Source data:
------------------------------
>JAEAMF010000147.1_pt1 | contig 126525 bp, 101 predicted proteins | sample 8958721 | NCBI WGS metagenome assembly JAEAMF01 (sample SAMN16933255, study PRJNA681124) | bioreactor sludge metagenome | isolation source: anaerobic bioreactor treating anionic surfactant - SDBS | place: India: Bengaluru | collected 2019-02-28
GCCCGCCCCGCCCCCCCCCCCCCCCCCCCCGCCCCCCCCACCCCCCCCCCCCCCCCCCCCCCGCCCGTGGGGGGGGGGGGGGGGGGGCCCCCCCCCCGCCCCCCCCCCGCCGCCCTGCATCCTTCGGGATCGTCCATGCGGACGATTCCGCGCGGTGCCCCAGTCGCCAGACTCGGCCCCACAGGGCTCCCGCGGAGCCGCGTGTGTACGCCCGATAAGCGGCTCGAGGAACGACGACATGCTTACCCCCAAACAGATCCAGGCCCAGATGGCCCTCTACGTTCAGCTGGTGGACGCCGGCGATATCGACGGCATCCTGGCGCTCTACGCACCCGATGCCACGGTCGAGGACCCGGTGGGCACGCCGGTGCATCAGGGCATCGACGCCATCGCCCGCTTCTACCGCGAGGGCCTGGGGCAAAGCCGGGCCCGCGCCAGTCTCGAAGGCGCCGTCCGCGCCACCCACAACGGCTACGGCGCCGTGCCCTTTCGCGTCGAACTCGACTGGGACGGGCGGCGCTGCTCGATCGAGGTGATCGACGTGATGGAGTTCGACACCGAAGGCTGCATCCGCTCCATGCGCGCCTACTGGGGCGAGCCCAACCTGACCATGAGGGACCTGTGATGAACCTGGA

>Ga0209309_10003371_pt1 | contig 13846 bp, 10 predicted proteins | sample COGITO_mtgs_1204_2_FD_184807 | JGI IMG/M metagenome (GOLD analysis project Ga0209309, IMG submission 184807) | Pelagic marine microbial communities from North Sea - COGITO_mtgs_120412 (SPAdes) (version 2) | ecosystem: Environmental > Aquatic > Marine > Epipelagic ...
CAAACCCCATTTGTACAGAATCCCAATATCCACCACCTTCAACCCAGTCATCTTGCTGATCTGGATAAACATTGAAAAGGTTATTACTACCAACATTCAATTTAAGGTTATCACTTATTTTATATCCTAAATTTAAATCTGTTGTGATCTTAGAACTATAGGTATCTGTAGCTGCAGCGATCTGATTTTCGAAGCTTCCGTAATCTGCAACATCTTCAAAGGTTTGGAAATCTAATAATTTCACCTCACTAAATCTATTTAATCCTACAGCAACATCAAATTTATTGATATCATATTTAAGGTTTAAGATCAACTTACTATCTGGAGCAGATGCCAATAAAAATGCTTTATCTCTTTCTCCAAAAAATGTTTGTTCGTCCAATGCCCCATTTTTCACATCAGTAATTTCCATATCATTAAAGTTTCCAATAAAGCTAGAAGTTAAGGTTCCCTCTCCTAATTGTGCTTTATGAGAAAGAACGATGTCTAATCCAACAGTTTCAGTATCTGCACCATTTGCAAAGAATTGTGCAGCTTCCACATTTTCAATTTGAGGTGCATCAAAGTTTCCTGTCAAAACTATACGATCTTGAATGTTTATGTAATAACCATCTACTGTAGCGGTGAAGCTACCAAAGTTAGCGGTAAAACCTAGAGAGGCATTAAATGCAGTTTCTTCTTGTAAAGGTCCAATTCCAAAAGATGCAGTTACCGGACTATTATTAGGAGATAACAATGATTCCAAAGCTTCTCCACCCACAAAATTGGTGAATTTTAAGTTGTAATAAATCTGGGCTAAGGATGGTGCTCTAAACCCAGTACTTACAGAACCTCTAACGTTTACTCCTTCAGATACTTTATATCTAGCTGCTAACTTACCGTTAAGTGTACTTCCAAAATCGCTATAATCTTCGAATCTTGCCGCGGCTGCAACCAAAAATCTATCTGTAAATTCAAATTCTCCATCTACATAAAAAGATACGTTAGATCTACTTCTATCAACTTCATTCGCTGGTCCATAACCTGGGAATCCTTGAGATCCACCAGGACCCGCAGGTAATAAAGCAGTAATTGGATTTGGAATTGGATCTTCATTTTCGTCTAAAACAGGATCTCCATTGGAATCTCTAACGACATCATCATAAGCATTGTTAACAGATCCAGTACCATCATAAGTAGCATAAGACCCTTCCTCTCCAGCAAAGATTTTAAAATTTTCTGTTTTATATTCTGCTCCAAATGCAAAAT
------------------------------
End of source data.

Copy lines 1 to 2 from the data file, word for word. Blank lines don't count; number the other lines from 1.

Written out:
>JAEAMF010000147.1_pt1 | contig 126525 bp, 101 predicted proteins | sample 8958721 | NCBI WGS metagenome assembly JAEAMF01 (sample SAMN16933255, study PRJNA681124) | bioreactor sludge metagenome | isolation source: anaerobic bioreactor treating anionic surfactant - SDBS | place: India: Bengaluru | collected 2019-02-28
GCCCGCCCCGCCCCCCCCCCCCCCCCCCCCGCCCCCCCCACCCCCCCCCCCCCCCCCCCCCCGCCCGTGGGGGGGGGGGGGGGGGGGCCCCCCCCCCGCCCCCCCCCCGCCGCCCTGCATCCTTCGGGATCGTCCATGCGGACGATTCCGCGCGGTGCCCCAGTCGCCAGACTCGGCCCCACAGGGCTCCCGCGGAGCCGCGTGTGTACGCCCGATAAGCGGCTCGAGGAACGACGACATGCTTACCCCCAAACAGATCCAGGCCCAGATGGCCCTCTACGTTCAGCTGGTGGACGCCGGCGATATCGACGGCATCCTGGCGCTCTACGCACCCGATGCCACGGTCGAGGACCCGGTGGGCACGCCGGTGCATCAGGGCATCGACGCCATCGCCCGCTTCTACCGCGAGGGCCTGGGGCAAAGCCGGGCCCGCGCCAGTCTCGAAGGCGCCGTCCGCGCCACCCACAACGGCTACGGCGCCGTGCCCTTTCGCGTCGAACTCGACTGGGACGGGCGGCGCTGCTCGATCGAGGTGATCGACGTGATGGAGTTCGACACCGAAGGCTGCATCCGCTCCATGCGCGCCTACTGGGGCGAGCCCAACCTGACCATGAGGGACCTGTGATGAACCTGGA